The impact of physical activity on mood has been researched over the last few decades. There has been speculation that an increase in physical activity can provide a substantial positive impact on one’s mood, but to what extent? Let’s dive into the known relationship between physical activity and mood, how much of an effect physical activity can have, and finally will provide a few brief explanations over the mechanisms of which physical activity increases mood!
Multiple studies have shown clear consensus for the benefits that physical activity has on the symptoms of depression and anxiety. It has been shown that the increase levels of physical activity and exercise are inversely correlated with depression levels. Exercise is also being shown to improve other quality of life indicators for individuals such as improvement in self-esteem, vitality, general well-being, and satisfaction with physical appearance.
There has been a lot of speculation from the actual significance that physical activity has on mood. Physical activity has had similar effects on depression symptoms as compared to those of antidepressant medications. Even maintaining this “antidepressant’ effect that can outlast the exercise period. These findings can have a beneficial impact on even people that are not suffering from clinical levels of depression. In terms of what facet of fitness has an impact on mood, both aerobic and anaerobic methods of exercise have shown an immensely beneficial impact. Moderate-intensity aerobic exercise programs (where roughly 65% of a persons VO2 Max is reached) showed improvements in behavioral, mood, and anxiety responses. However, strength (anaerobic) training at low to moderate intensities produced the most reliable and robust decrease in improvements!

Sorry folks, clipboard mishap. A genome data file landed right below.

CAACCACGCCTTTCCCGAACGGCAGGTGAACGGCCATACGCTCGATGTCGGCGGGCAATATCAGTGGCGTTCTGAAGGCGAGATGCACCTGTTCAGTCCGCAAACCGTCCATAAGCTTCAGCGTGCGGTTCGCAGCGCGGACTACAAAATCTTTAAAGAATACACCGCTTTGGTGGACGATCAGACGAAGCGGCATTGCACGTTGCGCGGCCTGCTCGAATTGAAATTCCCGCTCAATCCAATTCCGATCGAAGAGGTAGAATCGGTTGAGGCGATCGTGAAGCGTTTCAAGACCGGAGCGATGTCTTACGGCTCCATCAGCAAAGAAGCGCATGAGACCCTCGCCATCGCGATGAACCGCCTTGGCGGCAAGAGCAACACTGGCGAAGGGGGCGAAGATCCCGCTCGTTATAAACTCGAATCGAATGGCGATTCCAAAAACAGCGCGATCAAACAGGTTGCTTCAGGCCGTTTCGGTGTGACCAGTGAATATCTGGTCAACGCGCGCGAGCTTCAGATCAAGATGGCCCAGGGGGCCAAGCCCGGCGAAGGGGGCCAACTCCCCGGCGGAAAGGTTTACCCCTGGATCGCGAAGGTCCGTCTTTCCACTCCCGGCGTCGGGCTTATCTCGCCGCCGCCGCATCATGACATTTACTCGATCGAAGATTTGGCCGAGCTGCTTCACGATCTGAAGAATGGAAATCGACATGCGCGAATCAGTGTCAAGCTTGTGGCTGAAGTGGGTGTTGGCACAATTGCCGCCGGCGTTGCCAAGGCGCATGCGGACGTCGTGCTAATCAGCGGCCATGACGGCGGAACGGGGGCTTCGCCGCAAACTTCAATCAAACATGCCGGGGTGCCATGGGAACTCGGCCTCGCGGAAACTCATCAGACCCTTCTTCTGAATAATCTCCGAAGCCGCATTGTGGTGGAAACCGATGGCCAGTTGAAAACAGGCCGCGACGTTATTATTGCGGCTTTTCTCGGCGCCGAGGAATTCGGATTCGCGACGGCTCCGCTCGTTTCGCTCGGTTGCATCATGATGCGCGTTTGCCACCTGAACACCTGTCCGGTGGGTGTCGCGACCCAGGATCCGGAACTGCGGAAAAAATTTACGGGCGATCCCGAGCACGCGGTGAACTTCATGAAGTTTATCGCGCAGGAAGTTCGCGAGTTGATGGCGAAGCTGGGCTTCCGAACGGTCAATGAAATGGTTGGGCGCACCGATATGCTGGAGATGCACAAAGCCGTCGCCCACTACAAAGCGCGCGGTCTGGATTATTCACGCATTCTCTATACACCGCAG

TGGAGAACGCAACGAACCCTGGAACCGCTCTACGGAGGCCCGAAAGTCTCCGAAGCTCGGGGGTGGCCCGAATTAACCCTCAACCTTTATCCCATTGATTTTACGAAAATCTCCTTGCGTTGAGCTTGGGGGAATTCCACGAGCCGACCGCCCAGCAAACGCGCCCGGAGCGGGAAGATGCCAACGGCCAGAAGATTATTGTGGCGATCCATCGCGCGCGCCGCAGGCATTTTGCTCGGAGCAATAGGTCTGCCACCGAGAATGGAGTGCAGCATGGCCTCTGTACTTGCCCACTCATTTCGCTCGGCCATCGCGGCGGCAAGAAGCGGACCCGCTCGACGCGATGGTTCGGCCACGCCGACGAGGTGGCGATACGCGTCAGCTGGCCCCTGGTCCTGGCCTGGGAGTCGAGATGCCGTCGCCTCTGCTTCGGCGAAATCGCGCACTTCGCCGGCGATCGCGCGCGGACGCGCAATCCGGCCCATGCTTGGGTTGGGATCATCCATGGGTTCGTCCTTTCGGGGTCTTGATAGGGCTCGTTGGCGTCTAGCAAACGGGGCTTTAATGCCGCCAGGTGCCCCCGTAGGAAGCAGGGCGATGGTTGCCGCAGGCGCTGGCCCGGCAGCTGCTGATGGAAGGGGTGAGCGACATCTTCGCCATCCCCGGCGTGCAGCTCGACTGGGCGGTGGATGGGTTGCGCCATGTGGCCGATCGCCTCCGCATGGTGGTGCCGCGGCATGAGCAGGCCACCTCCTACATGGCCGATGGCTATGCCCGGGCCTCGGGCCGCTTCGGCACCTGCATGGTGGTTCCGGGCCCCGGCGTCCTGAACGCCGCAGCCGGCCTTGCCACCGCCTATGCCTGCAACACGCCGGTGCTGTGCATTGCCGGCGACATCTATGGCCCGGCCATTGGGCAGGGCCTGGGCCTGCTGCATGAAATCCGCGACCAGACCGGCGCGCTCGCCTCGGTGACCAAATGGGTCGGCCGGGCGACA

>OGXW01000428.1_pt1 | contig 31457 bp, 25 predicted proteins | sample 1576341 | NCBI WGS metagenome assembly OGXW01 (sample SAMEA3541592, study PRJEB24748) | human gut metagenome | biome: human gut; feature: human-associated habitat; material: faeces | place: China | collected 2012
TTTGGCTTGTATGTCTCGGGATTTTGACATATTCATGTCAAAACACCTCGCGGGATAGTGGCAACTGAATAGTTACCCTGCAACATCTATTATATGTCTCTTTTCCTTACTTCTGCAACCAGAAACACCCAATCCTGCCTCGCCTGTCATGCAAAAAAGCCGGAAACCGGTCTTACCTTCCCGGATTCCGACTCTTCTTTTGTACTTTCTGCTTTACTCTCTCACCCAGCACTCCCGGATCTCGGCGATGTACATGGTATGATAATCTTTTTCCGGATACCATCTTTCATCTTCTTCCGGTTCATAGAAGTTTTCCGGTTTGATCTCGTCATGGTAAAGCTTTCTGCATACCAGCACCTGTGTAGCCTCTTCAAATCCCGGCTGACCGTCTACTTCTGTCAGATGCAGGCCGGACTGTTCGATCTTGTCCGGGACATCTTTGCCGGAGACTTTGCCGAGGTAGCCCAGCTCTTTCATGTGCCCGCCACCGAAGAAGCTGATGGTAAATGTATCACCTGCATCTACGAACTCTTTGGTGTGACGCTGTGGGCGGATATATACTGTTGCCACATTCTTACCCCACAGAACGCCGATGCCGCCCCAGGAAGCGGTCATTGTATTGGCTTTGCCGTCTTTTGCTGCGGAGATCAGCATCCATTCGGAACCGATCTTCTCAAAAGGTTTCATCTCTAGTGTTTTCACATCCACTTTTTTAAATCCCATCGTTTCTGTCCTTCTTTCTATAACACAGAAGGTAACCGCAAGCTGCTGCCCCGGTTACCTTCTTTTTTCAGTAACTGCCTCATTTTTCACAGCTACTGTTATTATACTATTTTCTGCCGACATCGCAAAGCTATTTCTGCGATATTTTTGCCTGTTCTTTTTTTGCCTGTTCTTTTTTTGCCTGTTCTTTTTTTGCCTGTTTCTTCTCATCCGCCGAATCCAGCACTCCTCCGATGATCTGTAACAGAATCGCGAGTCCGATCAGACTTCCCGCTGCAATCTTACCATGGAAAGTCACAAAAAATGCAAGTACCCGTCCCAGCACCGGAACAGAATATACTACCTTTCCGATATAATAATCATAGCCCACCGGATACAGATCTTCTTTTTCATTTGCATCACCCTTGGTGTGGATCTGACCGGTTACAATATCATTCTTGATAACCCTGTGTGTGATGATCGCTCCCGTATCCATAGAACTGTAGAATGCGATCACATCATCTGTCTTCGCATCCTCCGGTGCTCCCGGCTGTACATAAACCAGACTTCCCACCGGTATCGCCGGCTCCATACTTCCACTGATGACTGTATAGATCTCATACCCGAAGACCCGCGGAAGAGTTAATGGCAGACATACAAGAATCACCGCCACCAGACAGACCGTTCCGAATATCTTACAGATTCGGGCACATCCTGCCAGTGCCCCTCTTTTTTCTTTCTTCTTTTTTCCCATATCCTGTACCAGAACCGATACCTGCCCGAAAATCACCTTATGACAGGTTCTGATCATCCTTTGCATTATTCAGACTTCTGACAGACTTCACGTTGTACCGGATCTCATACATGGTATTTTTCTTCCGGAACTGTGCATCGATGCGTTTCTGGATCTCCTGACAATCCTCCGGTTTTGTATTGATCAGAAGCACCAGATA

Now that I have shown the benefits of exercise, let me explain some of the mechanisms that can cause this improvement in mood. There are two different complex biological mechanisms that occur in your body that may explain the boost in mood with regards to exercise. Firstly, it may be due to a response within the body that has to do with inflammation. Physical activity and exercise reduce chronic inflammation in the body, which is then joined by a lower expression and usage of tryptophan. This limited usage of tryptophan will lead to accumulation, which then results in additional tryptophan being within the bloodstream for your central nervous system. Tryptophan has two major jobs for us in this case: it aids in the biosynthesis (creation) of serotonin, and it also seems to aid in the transmission of serotonin across the blood-brain barrier. As more tryptophan crosses the blood-brain barrier, consequently higher serotonin concentrations are found in the brain as well.
Another possible biological explanation is the endorphin perspective that physical activity and exercise can play on mood. Endorphins are produced by the hypothalamus and pituitary glands during strenuous exercise. They often resemble opiates in their ability to produce euphoria and analgesia. Exercise elicits the secretion of these endorphins in the brain reducing pain and cause general euphoria. Which then later, these same endorphins may reduce anxiety and depression levels.
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